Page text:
Remember not the former things,
nor consider the things of old.
Behold, I am doing a new thing;
now it springs forth, do you not perceive it?
I will make a way in the wilderness
and rivers in the desert.
~ Isaiah 43: 18-19 (ESV)
I’ve run across a concept in the past few weeks known as the “Great Vowel Shift.” Having googled this concept, I’ve discovered it’s a highly technical linguistic happening that occurred in the English Language from about the 1300s to the 1700s. The experts contend that the way English people pronounced their words (particularly the “long” vowels) changed. And you can experience this shift then when you read poetry from the time, or songs, or even the Bible!
Now why I find this fascinating is that it happened without anybody really making it happen. All of a sudden, people began to say “howse” instead of “hoose” for house. Some of the Great Vowel Shift occurred as populations moved after the Black Death. Some think it was because the Norman (French) kings and queens became more English than French. I’m not even going to mention how 1346–53English ended up with two words for things like cattle/cow/beef, veal/calf, venison/deer, pig/pork.
Things change. Now, a lot of people think that we can become or we can hire “change agents”—people who can manage or enact change. I haven’t done enough reading into this, but while I am sure that it can happen (c.f., the rise of mammals after asteroid destroys dinosaurs …), a complete clearing of the decks is not necessarily what people want or need when they want or need change.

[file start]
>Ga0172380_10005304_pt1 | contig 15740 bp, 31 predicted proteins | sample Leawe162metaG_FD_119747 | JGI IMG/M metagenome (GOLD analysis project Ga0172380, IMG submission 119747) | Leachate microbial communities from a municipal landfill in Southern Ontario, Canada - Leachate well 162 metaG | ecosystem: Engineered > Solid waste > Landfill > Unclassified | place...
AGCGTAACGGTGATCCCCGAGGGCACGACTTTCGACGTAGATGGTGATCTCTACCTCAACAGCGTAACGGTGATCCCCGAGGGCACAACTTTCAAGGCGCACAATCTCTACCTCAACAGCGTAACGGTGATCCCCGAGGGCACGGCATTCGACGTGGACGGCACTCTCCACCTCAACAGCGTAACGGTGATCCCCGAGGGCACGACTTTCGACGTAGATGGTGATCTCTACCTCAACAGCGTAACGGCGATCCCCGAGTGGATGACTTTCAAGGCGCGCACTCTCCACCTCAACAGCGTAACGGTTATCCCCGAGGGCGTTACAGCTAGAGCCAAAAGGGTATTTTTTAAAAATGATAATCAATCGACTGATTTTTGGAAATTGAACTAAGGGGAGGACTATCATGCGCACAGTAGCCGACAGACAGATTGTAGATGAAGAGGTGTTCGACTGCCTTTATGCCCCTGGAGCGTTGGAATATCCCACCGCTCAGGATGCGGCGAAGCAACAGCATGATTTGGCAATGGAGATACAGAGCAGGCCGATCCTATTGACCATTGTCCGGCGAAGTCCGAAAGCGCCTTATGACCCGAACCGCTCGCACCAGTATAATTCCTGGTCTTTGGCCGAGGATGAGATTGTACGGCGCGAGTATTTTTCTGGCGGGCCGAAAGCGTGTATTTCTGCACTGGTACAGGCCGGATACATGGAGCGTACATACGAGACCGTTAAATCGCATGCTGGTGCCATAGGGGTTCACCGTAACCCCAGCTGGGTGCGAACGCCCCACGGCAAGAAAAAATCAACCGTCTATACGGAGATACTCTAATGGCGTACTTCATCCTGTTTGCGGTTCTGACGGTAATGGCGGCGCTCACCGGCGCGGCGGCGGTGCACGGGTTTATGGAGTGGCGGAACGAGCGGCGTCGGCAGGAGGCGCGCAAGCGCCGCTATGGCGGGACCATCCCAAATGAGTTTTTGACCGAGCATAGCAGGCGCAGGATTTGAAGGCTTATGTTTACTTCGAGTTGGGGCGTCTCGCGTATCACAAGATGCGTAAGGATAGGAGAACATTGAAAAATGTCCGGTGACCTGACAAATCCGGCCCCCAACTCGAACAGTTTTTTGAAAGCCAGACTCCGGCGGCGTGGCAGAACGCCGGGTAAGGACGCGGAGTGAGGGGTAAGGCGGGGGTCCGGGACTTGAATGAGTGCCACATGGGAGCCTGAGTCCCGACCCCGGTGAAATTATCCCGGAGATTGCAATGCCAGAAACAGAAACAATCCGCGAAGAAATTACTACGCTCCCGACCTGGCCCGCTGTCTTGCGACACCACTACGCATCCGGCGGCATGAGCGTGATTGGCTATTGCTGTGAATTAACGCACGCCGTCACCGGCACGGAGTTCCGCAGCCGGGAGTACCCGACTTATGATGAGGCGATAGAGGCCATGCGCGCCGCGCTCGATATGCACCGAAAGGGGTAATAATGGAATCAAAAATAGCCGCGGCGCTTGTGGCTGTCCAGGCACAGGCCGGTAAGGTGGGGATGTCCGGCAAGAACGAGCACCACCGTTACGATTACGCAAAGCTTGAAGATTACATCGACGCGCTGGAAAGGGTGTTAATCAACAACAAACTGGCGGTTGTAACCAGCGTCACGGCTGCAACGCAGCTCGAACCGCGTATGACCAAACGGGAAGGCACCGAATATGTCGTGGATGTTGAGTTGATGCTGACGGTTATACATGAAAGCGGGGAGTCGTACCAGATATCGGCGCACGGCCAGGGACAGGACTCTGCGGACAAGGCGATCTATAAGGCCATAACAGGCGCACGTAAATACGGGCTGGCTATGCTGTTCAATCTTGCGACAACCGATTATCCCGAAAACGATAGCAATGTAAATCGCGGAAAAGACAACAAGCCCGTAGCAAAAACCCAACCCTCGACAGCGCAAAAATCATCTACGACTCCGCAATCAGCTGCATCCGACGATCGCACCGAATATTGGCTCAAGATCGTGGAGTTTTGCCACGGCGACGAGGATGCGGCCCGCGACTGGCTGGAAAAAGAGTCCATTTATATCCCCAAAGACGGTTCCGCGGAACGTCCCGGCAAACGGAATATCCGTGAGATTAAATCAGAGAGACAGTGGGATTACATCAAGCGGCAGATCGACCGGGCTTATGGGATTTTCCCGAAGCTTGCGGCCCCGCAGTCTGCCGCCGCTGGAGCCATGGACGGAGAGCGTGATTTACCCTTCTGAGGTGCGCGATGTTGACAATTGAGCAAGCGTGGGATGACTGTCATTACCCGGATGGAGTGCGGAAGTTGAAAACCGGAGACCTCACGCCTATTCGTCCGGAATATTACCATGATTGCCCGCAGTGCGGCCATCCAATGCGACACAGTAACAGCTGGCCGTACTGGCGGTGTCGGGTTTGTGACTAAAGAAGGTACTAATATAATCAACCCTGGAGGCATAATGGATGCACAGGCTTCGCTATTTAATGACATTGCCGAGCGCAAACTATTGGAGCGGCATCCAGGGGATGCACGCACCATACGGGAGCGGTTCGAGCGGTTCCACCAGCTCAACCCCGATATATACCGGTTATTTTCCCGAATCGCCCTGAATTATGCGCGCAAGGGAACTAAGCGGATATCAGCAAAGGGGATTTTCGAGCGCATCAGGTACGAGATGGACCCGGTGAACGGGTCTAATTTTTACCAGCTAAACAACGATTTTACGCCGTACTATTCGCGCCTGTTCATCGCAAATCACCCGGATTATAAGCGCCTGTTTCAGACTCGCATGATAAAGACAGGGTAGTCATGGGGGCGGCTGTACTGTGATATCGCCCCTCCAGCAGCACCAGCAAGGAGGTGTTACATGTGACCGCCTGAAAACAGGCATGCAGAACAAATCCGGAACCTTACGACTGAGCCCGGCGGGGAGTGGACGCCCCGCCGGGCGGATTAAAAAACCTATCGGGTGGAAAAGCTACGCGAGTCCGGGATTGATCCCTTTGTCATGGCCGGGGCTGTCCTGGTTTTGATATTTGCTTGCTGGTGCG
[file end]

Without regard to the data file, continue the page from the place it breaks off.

This “Great Vowel Shift” demonstrates something that occurs in nature—something that God Created—evolution. Things morph, they adapt, they emerge—they are revealed. But it is rare that we can engineer change; rather, we can adapt to the change that is already happening. Last summer I read Stephen Jay Gould’s Wonderful Life: The Burgess Shale and the Nature of History and it had a profound influence on my way of seeing the world. In a blink of an eye the whole world can change: whether that’s because an asteroid hits the earth or someone we love dies. Things are meant to change. It’s how we, and everything, are created. Climate changes.
Morphology (body shape) changes. Language changes. It’s not about trying to control the change but adapting to it—about riding the wave rather than trying to stop the tide. I’ve been thinking about this not only because of the changes in the English language, but also the changes in the Church. I went to a conference, Cruxifusion 2016, where I heard about a Chinese pastor who ministers to a house church that has 10 million members—and this pastor was desiring prayer from a lowly Canadian minister. “Give me a Blessing!” The Church is changing, it is shifting. It will look very different 50 years from now than it does today. The thing is not to lament what was lost, but to seek for, to try and find what is being revealed.
There is a purpose, a reason, a plan even! I don’t pretend to know what it is. All I’ve been asked to do is to follow. And that I can do.
Psalm 23 (The Lord is My Shepherd) in Middle English (1250-1300)
Lauerd me steres, noght wante sal me:
In stede of fode þare me louked he.
He fed me ouer watre ofe fode,
Mi saule he tornes in to gode.
He led me ouer sties of rightwisenes,
For his name, swa hali es.
For, and ife .I. ga in mid schadw ofe dede,
For þou wiþ me erte iuel sal .i. noght drede;
Þi yherde, and þi stafe ofe mighte,
Þai ere me roned dai and nighte.
Þou graiþed in mi sighte borde to be,
Ogaines þas þat droued me;
The Black Death (1346-35) was a disease that spread across Europe and is estimated to have killed approximately 50 million people.